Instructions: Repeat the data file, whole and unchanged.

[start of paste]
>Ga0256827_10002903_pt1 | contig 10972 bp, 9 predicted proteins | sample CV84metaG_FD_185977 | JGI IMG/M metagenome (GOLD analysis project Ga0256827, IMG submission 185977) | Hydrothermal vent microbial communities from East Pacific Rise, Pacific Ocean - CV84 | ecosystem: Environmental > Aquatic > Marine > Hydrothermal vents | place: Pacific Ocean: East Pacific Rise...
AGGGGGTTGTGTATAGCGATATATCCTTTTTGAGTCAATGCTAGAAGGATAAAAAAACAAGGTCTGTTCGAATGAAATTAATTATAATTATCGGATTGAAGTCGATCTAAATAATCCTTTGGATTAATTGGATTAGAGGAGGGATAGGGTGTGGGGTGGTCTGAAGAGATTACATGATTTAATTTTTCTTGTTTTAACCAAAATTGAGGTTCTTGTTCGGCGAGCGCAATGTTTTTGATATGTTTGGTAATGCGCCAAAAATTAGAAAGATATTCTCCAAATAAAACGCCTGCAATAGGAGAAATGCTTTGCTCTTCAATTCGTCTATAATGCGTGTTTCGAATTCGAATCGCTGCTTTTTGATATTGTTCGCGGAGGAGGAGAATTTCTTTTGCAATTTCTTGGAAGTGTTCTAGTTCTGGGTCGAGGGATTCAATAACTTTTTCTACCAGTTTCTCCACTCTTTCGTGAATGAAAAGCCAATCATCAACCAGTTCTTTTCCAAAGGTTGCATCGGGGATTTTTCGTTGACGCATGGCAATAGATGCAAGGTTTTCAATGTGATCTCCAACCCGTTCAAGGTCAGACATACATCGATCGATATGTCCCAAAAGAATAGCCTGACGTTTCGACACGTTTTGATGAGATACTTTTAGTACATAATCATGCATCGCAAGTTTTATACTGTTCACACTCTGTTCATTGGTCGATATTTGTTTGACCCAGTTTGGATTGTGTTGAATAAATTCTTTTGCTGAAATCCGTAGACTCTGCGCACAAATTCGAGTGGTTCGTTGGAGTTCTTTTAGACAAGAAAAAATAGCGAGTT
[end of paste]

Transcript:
>Ga0256827_10002903_pt1 | contig 10972 bp, 9 predicted proteins | sample CV84metaG_FD_185977 | JGI IMG/M metagenome (GOLD analysis project Ga0256827, IMG submission 185977) | Hydrothermal vent microbial communities from East Pacific Rise, Pacific Ocean - CV84 | ecosystem: Environmental > Aquatic > Marine > Hydrothermal vents | place: Pacific Ocean: East Pacific Rise...
AGGGGGTTGTGTATAGCGATATATCCTTTTTGAGTCAATGCTAGAAGGATAAAAAAACAAGGTCTGTTCGAATGAAATTAATTATAATTATCGGATTGAAGTCGATCTAAATAATCCTTTGGATTAATTGGATTAGAGGAGGGATAGGGTGTGGGGTGGTCTGAAGAGATTACATGATTTAATTTTTCTTGTTTTAACCAAAATTGAGGTTCTTGTTCGGCGAGCGCAATGTTTTTGATATGTTTGGTAATGCGCCAAAAATTAGAAAGATATTCTCCAAATAAAACGCCTGCAATAGGAGAAATGCTTTGCTCTTCAATTCGTCTATAATGCGTGTTTCGAATTCGAATCGCTGCTTTTTGATATTGTTCGCGGAGGAGGAGAATTTCTTTTGCAATTTCTTGGAAGTGTTCTAGTTCTGGGTCGAGGGATTCAATAACTTTTTCTACCAGTTTCTCCACTCTTTCGTGAATGAAAAGCCAATCATCAACCAGTTCTTTTCCAAAGGTTGCATCGGGGATTTTTCGTTGACGCATGGCAATAGATGCAAGGTTTTCAATGTGATCTCCAACCCGTTCAAGGTCAGACATACATCGATCGATATGTCCCAAAAGAATAGCCTGACGTTTCGACACGTTTTGATGAGATACTTTTAGTACATAATCATGCATCGCAAGTTTTATACTGTTCACACTCTGTTCATTGGTCGATATTTGTTTGACCCAGTTTGGATTGTGTTGAATAAATTCTTTTGCTGAAATCCGTAGACTCTGCGCACAAATTCGAGTGGTTCGTTGGAGTTCTTTTAGACAAGAAAAAATAGCGAGTT